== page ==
When I trained 10 years ago, I was taught that it was generally accepted to be safe to use lavender and tea tree essential oils undiluted on the skin. A drop applied neat to a specific area such as a spot, cut, burn, insect bite or a graze was considered appropriate as an anti-septic, to ease pain & inflammation and help the area to heal more effectively and efficiently. It’s something that I’ve practised myself and also advised clients to do so, but after investigating essential oil safety more deeply recently, my view on this has now changed.
The safe use of essential oils is a hot topic in the world of professional aromatherapy right now because there is a huge amount of unsafe use promoted on the internet, mainly by MLM (multi-level marketing) companies, especially with regards to using oils internally and undiluted on the skin, with severe outcomes.
You should never use essential oils internally without professional support from someone experienced in using oils in this way – it is worth noting that it would be quite rare that it would be recommended, and should definitely not be used for boosting general health.
You should never use essential oils undiluted internally; drinking a few drops of essential oil in a glass of water would expose the delicate lining of your digestive system to a neat oil, (since essential oils do not mix with water) it could burn and cause serious damage.
If you consider how much plant material is needed to make such a tiny bottle of oil, you get an idea of how concentrated it is; 250 pounds of lavender for just 1 pound of lavender oil, 1200 rose flowers for just 20 drops of rose oil.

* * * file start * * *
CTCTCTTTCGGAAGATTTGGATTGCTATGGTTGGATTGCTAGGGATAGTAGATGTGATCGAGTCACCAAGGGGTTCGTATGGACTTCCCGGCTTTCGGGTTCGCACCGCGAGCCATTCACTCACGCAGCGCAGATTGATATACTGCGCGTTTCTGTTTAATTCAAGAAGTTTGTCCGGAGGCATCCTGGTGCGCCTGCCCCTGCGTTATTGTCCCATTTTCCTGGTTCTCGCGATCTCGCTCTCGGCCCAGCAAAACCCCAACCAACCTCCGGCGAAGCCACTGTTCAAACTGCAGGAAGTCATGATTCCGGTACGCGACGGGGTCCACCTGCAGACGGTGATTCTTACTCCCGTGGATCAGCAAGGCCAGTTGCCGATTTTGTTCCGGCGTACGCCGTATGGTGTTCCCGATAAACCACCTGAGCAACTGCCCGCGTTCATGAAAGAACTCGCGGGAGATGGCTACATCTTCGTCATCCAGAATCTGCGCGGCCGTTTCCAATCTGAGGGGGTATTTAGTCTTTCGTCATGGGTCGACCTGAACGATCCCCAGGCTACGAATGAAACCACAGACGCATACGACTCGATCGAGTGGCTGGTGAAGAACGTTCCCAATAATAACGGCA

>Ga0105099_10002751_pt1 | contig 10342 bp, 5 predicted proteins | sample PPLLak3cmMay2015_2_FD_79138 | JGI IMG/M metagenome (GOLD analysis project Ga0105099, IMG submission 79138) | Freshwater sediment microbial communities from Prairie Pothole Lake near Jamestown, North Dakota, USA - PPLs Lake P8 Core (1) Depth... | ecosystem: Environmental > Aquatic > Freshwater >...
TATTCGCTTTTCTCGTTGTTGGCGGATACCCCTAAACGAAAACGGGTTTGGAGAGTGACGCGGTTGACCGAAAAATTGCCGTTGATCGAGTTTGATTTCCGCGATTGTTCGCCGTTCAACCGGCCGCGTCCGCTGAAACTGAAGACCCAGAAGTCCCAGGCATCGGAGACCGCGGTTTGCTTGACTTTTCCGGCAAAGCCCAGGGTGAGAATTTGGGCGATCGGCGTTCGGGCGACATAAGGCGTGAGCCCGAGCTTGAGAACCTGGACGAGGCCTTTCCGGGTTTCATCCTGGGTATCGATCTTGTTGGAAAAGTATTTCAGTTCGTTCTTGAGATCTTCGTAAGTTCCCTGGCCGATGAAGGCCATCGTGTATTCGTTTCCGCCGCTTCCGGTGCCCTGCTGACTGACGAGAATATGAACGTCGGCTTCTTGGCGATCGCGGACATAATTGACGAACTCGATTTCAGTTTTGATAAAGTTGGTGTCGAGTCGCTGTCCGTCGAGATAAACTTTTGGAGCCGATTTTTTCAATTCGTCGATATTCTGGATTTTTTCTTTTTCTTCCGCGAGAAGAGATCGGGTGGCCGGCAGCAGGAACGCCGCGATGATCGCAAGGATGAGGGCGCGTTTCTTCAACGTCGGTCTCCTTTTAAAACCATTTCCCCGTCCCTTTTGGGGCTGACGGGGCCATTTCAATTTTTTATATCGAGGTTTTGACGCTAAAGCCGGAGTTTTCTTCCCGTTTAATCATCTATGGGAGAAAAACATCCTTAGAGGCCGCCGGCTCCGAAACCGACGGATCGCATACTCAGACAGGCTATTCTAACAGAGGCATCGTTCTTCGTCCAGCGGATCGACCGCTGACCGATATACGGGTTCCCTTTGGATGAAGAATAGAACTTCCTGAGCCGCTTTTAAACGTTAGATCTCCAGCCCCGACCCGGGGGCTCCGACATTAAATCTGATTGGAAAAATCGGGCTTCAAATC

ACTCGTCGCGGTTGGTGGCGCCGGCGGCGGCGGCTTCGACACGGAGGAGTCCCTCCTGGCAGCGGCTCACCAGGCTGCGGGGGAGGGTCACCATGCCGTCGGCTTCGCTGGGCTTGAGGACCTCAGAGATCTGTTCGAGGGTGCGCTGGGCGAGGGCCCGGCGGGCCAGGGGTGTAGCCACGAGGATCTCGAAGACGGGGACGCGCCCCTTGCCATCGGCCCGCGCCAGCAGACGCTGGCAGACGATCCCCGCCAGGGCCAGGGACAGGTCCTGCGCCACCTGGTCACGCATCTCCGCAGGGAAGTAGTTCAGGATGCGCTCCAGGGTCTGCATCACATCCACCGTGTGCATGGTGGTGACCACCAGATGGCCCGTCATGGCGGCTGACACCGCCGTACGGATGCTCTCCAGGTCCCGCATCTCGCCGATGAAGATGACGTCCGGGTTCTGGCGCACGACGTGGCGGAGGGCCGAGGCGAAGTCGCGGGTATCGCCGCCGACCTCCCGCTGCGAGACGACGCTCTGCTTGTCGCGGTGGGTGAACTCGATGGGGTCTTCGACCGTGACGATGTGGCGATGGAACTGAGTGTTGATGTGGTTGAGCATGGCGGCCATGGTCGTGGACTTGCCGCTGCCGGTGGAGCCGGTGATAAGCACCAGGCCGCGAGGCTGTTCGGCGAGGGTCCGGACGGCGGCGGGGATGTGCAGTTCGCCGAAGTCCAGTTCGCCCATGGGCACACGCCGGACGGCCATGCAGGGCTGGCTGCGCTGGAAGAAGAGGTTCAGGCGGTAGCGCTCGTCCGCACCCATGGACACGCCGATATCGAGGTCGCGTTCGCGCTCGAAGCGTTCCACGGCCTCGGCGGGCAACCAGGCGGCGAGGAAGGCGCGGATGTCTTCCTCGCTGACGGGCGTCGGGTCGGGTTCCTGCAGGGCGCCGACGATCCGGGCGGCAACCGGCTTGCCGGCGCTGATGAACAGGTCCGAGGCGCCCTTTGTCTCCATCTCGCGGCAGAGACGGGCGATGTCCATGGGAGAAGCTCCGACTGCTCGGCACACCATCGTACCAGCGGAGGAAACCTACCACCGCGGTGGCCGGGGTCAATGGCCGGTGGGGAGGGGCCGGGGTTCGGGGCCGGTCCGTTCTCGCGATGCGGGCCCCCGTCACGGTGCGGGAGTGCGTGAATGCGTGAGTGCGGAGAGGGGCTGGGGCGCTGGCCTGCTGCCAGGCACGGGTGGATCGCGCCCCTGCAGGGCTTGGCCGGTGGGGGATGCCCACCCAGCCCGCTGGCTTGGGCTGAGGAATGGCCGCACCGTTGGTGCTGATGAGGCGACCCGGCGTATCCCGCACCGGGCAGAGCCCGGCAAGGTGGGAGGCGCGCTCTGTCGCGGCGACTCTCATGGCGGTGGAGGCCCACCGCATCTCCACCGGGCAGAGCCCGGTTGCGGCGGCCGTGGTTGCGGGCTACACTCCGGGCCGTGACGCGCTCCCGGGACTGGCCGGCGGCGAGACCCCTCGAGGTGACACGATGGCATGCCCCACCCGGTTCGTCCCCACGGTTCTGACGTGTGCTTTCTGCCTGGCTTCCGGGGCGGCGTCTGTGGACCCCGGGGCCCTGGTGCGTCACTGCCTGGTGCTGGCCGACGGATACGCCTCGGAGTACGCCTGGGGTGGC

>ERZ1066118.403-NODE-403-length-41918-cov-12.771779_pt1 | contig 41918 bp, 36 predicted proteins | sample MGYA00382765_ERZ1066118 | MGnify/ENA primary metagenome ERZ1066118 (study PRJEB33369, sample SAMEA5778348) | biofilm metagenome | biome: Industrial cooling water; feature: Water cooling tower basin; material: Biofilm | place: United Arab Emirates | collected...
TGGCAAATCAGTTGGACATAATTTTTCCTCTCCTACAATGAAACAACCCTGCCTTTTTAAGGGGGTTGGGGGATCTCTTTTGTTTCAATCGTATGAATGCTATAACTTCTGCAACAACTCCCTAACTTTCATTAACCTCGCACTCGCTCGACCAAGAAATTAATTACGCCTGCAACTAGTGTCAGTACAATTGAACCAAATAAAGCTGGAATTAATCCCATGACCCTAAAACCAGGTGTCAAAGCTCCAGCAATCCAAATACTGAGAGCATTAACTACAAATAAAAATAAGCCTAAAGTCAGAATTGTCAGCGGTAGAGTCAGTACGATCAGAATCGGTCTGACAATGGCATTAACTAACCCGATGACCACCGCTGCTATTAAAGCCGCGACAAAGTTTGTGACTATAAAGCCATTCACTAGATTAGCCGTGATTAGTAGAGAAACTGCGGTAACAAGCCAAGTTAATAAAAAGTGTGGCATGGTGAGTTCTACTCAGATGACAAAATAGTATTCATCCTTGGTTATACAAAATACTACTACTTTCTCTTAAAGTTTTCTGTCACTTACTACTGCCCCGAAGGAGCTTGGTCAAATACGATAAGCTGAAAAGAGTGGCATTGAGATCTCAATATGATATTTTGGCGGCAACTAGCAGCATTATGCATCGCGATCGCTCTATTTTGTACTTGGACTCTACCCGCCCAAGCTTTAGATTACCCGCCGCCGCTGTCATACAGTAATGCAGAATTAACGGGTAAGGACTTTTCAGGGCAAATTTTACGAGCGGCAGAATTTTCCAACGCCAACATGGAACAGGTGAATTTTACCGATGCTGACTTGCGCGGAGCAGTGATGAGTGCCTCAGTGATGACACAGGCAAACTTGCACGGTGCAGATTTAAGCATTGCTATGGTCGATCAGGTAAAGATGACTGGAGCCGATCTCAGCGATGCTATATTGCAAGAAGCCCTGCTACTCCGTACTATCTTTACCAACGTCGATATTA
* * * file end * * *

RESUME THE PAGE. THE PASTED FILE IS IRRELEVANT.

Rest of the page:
I had never had a ‘reaction’ to an essential oil (apart from a few I’ve disliked the scent of), but a few months ago during a course making an alcohol perfume, my skin responded in this way (see image below) after dropping an essential oil mixed with alcohol on it, it passed after about 20 minutes and may have been due to the alcohol. I have handled essential oils pretty much every day for 10 years without problems but this goes to show that you can never be sure and should always be careful.
If you do happen to get an essential oil on your skin and have a ‘reaction (which could include burning, itching, a rash or hives) then you can apply olive oil or another base product to the area as this will help to dilute it. Even if you have used lavender neat on your skin without any initial reactions or irritation it could still cause ‘sensitisation’. which can occur after over use of a product.
What does sensitisation mean?
- it’s an immune response to using an oil regularly over a period of time,
- symptoms could include a rash, hives, blisters, sores, burning, cracked skin & shortness of breath,
- it could mean that you can never use that oil again.
If, like me, you use lavender for a myriad of reasons, it would be a real shame to one day find you can’t use it all, so it’s wise to take precautions.
Using essential oils is not a case of the more you use the better the effect, so you do not miss out by diluting the oil, in fact it is usually more beneficial to be used in a carrier product.
Advantages of diluting essential oils:
- base oils are nourishing to the skin,
- you use a lot less oil which reduces the demand which means less impact on the environment,
- you use less and therefore spend less.
I now have a bottle of ready to use lavender essential oil blended in olive oil in the house for all those moments when I need it. If you want to make a ready to use blend you can either add 5 drops to 10ml of base oil (or 2 drops in 10ml for children & sensitive skin), or if you have a different sized container, click here to refer to the blending chart to check how many drops to use.
Do not dilute essential oil when using in a diffuser or burner, in an inhaler stick, if you sprinkle lavender on your pillow at night, or use it in your ironing water. None of these are going directly on your skin and using a base oil would stain sheets or damage diffusers.
Since lavender is one of the safest essential oils to use, all other essential oils should also be diluted before use on the skin, including in the bath.